) AS 'Items'
  FROM Sales
  FOR XML PATH ('Sale'), root('Sales')

In the subquery that returns the items of the sale we also apply the FOR XML PATH, so that the results are also represented as XML. The TYPE directive causes this subquery to be treated as a property of the outermost item and thus be displayed as XML, without which the results would be displayed as plain text.

After the PATH, we can name the elements (Product and Sale) as well as define the name of the root element, which in this case is the Sales tag. The result can be seen below:

  <Sales>
    <Sale Code="1">
      <Items>
        <Product Reference="0101" Quantity="2" Value="10" />
        <Product Reference="1111" Quantity="1" Value="20" />
        <Product Reference="2233" Quantity="1" Value="60" />
      </Items>
    </Sale>
    <Sale Code="2">
      <Items>
        <Product Reference="2233" Quantity="2" Value="60" />
        <Product Reference="1111" Quantity="1" Value="20" />
        <Product Reference="0101" Quantity="6" Value="10" />
      </Items>
    </Sale>
    <Sale Code="3">
      <Items>
        <Product Reference="4444" Quantity="1" Value="50" />
      </Items>
    </Sale>
    <Sale Code="4">
      <Items>
        <Product Reference="9988" Quantity="2" Value="15" />
      </Items>
    </Sale>
  </Sales>

Conclusion

Using the FOR XML statement in queries can make it easier, for example, to export data to other applications. This feature can be used by both developers who want to implement certain functionalities in their applications, as well as by DBAs or anyone else responsible for querying and extracting information from a database.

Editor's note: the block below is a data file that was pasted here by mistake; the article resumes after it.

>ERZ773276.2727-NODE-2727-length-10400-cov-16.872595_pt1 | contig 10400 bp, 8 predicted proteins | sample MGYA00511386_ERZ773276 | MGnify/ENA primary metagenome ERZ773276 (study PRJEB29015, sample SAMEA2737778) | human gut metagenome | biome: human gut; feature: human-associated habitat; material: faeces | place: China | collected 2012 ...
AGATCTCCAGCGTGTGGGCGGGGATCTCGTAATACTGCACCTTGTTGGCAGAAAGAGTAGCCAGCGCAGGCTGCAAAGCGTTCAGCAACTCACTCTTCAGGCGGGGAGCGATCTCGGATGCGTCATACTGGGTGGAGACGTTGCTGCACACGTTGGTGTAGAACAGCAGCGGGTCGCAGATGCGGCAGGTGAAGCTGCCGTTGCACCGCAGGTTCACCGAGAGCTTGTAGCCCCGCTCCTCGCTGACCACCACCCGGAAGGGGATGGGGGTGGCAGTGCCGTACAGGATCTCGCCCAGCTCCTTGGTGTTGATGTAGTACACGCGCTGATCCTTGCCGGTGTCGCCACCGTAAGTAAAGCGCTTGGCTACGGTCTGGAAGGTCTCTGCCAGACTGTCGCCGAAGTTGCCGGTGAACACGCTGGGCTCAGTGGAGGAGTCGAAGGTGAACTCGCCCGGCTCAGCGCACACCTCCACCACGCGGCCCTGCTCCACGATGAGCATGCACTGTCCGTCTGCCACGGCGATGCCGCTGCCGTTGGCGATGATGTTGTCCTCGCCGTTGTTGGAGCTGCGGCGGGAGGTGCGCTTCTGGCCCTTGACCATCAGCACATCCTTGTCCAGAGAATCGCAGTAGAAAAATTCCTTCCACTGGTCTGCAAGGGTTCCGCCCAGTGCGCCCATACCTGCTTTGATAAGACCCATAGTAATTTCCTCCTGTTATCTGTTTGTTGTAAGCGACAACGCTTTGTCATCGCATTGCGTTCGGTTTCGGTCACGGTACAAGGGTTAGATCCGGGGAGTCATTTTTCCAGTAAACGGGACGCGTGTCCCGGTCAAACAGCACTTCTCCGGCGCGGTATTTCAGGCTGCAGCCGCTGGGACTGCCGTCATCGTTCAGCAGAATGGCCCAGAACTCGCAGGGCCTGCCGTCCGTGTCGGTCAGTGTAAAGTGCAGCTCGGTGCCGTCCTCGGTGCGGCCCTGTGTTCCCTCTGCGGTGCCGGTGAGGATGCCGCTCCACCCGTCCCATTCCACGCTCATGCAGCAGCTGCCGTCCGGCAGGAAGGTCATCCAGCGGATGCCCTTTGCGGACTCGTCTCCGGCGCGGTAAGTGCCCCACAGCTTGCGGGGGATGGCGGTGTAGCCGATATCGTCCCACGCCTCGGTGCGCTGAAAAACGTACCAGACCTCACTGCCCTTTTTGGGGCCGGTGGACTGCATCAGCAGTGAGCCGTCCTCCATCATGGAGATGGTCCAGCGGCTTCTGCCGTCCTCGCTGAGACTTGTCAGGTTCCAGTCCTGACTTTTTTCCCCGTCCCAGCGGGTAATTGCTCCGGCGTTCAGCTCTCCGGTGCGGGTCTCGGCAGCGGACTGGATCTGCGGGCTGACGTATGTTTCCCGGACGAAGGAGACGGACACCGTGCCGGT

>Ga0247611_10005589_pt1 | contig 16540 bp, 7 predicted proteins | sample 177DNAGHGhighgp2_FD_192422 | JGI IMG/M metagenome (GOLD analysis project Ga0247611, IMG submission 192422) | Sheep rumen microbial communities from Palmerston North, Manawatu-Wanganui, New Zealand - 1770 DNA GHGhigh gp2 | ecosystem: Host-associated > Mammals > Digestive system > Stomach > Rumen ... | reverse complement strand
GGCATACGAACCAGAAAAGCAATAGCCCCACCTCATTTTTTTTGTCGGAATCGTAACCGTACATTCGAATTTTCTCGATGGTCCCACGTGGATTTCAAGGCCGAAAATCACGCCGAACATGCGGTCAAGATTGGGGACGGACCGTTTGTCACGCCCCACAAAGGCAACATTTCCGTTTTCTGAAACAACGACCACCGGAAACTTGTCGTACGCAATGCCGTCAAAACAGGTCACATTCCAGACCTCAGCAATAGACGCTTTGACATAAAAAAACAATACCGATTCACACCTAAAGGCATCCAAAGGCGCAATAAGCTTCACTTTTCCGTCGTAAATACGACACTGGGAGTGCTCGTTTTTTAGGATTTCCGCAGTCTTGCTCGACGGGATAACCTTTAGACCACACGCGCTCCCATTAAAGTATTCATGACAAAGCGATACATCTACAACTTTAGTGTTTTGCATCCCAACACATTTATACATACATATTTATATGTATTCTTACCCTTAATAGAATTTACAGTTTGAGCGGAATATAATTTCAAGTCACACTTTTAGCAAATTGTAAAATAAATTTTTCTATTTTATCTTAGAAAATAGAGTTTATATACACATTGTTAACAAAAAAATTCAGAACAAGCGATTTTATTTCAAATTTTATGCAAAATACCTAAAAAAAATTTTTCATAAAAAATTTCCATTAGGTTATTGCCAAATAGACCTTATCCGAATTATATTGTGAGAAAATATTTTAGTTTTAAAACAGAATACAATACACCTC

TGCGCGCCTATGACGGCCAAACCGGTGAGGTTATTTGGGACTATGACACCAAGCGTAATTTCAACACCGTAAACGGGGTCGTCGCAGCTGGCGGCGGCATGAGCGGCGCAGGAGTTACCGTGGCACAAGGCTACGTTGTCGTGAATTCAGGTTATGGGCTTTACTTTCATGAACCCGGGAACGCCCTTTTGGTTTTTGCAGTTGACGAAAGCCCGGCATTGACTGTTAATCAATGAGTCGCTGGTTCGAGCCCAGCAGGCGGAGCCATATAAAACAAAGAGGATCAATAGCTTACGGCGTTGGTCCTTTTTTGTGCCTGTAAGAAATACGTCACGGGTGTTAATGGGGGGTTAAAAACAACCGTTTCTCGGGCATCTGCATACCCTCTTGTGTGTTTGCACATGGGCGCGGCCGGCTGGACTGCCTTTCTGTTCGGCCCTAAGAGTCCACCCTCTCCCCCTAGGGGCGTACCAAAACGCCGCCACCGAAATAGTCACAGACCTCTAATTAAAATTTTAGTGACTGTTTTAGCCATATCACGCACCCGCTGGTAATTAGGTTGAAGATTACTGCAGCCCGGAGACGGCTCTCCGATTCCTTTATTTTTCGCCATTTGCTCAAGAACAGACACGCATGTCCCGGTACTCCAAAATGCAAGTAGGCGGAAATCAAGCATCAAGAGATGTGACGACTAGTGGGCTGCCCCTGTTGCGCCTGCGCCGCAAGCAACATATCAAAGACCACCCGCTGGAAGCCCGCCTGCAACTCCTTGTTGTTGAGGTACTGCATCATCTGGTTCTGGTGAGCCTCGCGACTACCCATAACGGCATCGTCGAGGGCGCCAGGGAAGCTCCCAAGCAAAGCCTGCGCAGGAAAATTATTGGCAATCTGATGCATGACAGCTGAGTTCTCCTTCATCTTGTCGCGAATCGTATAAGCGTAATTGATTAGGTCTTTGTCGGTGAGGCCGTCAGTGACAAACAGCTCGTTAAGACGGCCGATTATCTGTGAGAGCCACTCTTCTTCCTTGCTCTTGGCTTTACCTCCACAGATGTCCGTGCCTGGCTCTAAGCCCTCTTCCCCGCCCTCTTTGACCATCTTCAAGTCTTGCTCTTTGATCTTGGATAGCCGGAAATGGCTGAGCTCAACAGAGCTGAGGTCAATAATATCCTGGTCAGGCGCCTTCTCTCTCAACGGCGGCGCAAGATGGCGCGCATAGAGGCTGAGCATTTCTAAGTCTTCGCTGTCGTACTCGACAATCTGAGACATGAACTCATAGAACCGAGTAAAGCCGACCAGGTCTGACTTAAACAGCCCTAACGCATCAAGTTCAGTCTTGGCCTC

In general, when exporting data to other applications, you should follow an XML formation scheme. Knowing the structure that should have the generated XML, just identify which of the modes is the most appropriate and make the appropriate customizations.

 
Total article views: 903 | Views in the last 30 days: 903
 
Related Articles
BLOG

Simple Production Script Auditing Best Practices: Including Query in the Result Set

  To make it easier for others to audit the results of a script you have run on current production ...

FORUM

How to add attribute from Parent element to child element's attribute using visual studio designer

How to add attribute from Parent element to child element's attribute using visual studio designer

FORUM

first element in sublist

first element in sublist

FORUM

Ranking Products based on Location and NET Quantity

Hello, I am looking to create a query so that we can identify top 3 selling parts by Store  based...

ARTICLE

Stairway to Biml Level 5 - Biml Language Elements

In the next level of the Stairway to Biml, we breakdown the various elements in a Biml file to help ...

Tags
for xml    
sql server    
xml    
 
Contribute